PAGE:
Exploring & Rafting Cataract Canyon in Utah
Part 3 – Rafting to Before the Big Drops
Rafting the Colorado from Moab to Rapid # 10
The Canyonlands area of southern Utah was one of the last Continental United States areas to be explored. Major John Wesley Powell was the first non-native American to travel and explore the river in 1869. The Colorado River upriver of its confluence with the Green River was originally called “The Grand River” until the State of Colorado forced a name change in 1921. Until rugged inflatable rafts became available after World War II, only a few dozen expeditions had ever managed to navigate this part of the river.
Tuesday morning, we arise, eat breakfast, and check out of our hotel and meet our Trip Group for the short bus ride to the boat ramp. For our expedition, 26 guests with 7 rafts (2 paddle-rafts and 5 oared-rafts), and 7 guides would launch from the boat ramp at Bootlegger Canyon just upriver from Potash and ~54 miles from the confluence with the Green River. Our group was an eclectic mix of families and retirees spanning from 10-70 years old, (one must be at least 10 to take the trip, and 12 if the water is at higher levels). After storing our gear in waterproof bags, we boarded the 5 passenger rafts (2 of the oared rafts were for gear only) and began our adventure down this flatwater part of the trip.
The waters are calm in this part of the river, and so we raft together boats into groups of 3 and 4 and accelerate our trip downriver with a small outboard motor located on each grouping. We enjoy the spectacular scenery and introduce ourselves to each other before taking a “swim-break” in the water after an hour travel. After 16 miles of travel, we are at the closest approach to Dead Horse State Park, and soon after we stop for lunch on a convenient river sandbar. Lunch is cold-cut sandwiches and chips with ever-present water and lemonade to drink. After lunch, we travel again until we get to Lathrop Canyon where we put ashore for a 1/2 -mile hike in the heat to an ancient granary storage site and various petroglyphs. This area of the canyon is visible from the White Rim Overlook in Canyonland National Park. After the hike, we re-board the boats and travel a short distance to our campsite for the night at an area nicknamed “The Corner Pocket” – a large sandbar that has room for our group to pitch tents for the night. Given the hot temperatures, we choose to sleep outside in the open tonight, but we set-up a tent so that our friend, Mary Jane, and Julie have a changing area with a modicum of privacy. That night, we played games while the staff prepare dinner. Appetizer is tortilla chips with fresh guacamole and bean dip, and this is followed by dinner of BBQ chicken with salad and green beans, with chocolate and vanilla cakes for dessert. That night the sky was clear, and the stars shone brightly, but the temperature stayed in the 80’s all night until ~2:30am when a sudden wind-gust toppled a number of unoccupied tents.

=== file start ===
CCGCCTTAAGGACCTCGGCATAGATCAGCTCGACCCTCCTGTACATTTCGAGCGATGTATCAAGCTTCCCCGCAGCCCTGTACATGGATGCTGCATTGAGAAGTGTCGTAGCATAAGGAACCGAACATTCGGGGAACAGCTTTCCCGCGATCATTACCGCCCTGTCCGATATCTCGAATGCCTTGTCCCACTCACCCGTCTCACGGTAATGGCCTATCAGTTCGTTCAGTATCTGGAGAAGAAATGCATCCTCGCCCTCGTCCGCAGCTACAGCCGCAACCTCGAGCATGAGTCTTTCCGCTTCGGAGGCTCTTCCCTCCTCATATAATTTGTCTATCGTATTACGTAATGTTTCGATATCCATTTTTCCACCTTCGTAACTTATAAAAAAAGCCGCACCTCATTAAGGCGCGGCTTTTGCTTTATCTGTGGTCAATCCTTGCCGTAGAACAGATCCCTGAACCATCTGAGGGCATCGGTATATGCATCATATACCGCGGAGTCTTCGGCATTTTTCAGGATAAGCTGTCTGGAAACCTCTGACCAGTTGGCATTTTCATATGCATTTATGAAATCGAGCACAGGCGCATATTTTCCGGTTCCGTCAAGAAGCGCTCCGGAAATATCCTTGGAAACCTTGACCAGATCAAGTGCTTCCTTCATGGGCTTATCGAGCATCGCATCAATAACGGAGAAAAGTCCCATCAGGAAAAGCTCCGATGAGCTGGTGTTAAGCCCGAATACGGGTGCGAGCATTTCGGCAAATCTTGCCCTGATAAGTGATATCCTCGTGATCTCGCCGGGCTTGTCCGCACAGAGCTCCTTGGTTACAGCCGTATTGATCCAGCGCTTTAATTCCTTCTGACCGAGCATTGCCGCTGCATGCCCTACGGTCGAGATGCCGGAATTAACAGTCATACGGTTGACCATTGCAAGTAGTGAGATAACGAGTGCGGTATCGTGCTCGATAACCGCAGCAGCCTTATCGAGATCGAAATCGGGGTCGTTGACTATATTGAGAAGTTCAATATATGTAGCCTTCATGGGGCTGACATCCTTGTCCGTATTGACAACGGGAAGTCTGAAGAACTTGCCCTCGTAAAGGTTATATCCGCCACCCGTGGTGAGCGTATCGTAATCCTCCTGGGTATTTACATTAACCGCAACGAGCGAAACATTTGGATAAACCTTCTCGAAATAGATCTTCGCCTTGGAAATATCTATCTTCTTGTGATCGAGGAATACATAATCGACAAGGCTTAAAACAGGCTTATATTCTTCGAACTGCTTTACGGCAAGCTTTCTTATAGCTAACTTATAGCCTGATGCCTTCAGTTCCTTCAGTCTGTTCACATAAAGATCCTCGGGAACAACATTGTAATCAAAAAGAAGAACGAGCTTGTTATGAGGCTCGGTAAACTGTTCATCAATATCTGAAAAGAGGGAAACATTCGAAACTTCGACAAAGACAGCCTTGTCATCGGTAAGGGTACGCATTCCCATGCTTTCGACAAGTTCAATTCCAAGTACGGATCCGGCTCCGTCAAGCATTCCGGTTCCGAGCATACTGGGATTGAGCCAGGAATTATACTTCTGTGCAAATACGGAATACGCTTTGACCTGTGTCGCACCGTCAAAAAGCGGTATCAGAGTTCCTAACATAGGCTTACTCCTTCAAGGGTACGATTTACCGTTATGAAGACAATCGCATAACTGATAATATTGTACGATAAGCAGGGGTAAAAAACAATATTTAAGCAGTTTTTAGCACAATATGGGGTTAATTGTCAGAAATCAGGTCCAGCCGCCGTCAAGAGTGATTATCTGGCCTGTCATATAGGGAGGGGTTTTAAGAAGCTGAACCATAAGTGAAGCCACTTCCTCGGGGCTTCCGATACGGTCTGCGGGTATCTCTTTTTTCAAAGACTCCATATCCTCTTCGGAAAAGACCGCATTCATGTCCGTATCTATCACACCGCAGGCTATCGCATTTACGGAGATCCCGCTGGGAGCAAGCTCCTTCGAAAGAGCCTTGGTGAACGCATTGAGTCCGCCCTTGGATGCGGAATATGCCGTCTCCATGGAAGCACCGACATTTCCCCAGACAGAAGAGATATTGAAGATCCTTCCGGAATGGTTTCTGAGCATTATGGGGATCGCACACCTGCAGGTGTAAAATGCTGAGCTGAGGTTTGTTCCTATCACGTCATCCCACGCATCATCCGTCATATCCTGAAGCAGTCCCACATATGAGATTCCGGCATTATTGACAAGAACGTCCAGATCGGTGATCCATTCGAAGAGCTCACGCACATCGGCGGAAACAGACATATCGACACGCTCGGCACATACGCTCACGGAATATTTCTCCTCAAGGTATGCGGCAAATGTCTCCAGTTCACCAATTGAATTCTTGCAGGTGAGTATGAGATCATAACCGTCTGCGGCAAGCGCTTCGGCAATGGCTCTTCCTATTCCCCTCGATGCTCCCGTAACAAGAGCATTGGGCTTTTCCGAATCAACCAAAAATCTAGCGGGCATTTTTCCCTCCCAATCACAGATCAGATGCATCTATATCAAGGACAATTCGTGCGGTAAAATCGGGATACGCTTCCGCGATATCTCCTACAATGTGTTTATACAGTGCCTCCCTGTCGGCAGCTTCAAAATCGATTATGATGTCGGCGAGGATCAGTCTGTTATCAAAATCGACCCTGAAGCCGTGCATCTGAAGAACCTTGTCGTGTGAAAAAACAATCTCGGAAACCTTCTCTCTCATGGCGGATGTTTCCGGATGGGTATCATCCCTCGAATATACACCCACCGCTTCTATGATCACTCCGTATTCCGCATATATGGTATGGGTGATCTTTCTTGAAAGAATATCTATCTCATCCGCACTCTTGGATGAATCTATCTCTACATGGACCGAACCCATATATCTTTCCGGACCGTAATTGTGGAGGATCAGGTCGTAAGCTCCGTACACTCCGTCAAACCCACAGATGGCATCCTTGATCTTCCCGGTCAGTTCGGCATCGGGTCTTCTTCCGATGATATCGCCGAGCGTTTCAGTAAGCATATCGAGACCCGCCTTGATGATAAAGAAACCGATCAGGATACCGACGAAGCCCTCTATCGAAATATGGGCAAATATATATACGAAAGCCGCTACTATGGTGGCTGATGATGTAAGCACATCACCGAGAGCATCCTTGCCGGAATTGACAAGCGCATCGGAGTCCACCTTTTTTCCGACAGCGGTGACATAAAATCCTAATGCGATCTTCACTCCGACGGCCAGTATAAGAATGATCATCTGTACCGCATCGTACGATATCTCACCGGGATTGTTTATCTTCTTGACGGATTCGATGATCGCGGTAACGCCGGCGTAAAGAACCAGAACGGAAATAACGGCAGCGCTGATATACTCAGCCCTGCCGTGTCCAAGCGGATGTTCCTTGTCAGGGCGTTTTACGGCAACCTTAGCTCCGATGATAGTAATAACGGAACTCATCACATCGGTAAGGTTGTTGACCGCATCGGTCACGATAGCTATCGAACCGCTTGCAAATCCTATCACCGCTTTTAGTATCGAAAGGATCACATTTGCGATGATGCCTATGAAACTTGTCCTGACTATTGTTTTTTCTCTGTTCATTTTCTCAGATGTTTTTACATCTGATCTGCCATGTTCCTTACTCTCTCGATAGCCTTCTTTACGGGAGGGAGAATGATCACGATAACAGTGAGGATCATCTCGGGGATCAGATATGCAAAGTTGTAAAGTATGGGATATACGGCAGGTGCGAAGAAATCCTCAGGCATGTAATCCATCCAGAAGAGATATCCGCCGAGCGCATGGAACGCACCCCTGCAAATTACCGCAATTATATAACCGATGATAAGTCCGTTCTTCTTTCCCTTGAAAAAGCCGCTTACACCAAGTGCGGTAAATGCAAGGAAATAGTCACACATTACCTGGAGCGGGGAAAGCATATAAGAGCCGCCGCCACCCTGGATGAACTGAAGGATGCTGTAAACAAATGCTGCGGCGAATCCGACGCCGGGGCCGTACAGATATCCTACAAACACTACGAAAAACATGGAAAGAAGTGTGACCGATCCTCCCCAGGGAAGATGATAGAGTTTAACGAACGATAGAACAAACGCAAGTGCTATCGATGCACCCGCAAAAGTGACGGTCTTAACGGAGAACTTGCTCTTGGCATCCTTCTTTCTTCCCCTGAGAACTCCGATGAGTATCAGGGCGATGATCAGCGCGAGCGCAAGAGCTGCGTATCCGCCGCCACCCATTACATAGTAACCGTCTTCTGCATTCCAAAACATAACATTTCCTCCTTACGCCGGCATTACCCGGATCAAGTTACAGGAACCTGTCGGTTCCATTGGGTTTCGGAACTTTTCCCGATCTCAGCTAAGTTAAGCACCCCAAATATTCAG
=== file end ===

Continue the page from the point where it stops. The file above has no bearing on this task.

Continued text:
Wednesday morning the (cowboy) coffee was ready by 6:15am and we enjoyed a breakfast of blueberry pancakes, bagels, and turkey sausage before breaking down our camp and repacking our belongings. The National Park Service Rangers showed up in a boat just to check-in and make sure everything was going well, and once we were ready, we set off again downriver. The day is overcast with rain on-and-off, but a welcome relief from the heat of the past 3 days. After a short distance, we came upon a part of the river known as “The Loop” which offered those of us who were interested, the opportunity to disembark the boat and ascend 500’ over the saddle between the double-back bend in the river. While Rocky joined the hikers, Julie rode the rafts the 3-miles around “The Loop” and everyone rejoined on the other side. A short seven miles later and we reached the confluence of the Colorado and Green Rivers, and lifejackets were now required to be worn in the rafts by all participants. A short mile later, we stopped at a “Ranger’s Box” to register our group for campsites for the next two nights, and then, we entered the cataract portion of the river. After passing “The Dollhouse”, (a series of formations on the top of the cliff’s edge in the “Maze” part of the Park, named innocently by Powell’s daughter), we stop at “Lower Red Lake Canyon” for lunch where we saw two deer getting a drink from the river. Lunch was cold-cuts or peanut butter and jelly in a tortilla with fruit and leftover cake. While we enjoyed lunch, the staff stowed the outboard motors, separated each of the rafts and each guide took control of 1 boat. The two paddle boats were led by Jacob and Kelsey, respectively, and they principally were manned by two families from Chicago (9 guests on one boat) with two couples and two individuals joining them (6 guests on the other boat). Two of the oared boats were carrying gear only and were led by Hank (trip leader) and Paco. Finally, the other 3 oared boats were led by Spencer (2 young guests with gear), Riley (4 guests) and Colston (5 guests including us). With everything secure, we were set to run the first 10 rapids (#1- Brown Betty – through #10) of Cataract Canyon located over the next 4 miles. This set of rapids are only Class 2 and 3 but serve as a good introduction for what was ahead. With the water from both rivers now channelized in the Canyon, the color (redder), temperature (colder) and speed of the flow (faster) were noticeably different than before. The running of the rapids went well except for one boat getting stuck on a rock in Rapid #4 and requiring bouncing and work by the participants to get free. At the end of the 10 rapids, we went ashore for our night’s camp at “Top Ten”, stopping early for time to swim, play games (spike ball, cornhole) and enjoy a frozen popsicle. Because of the day’s rain, we set-up our cots and gear inside a tent although many other again chose to sleep in the open air. For dinner, we had grilled salmon and salad with a fruit bowl and watermelon for dessert. The National Park Rangers also stop-by to do an assessment of our guides and camp. They go through an extensive checklist of procedures, certifications, and questions to issue a grade for the Western River Expeditions Company. These assessments only happen 2-3 times per year but are extremely important because 3 failures within 5 years will bar them from using the river for the next 5 years! However, it was a comfortable night, and everyone finally settled in about 10:00pm until the skies opened and a deluge occurred between 1:30 and 3:00am. While we were fine within our cozy tent, those that had chosen to sleep under the stars scrambled to cover themselves with tarps, umbrellas, and tents, or suffered a cold, wet night.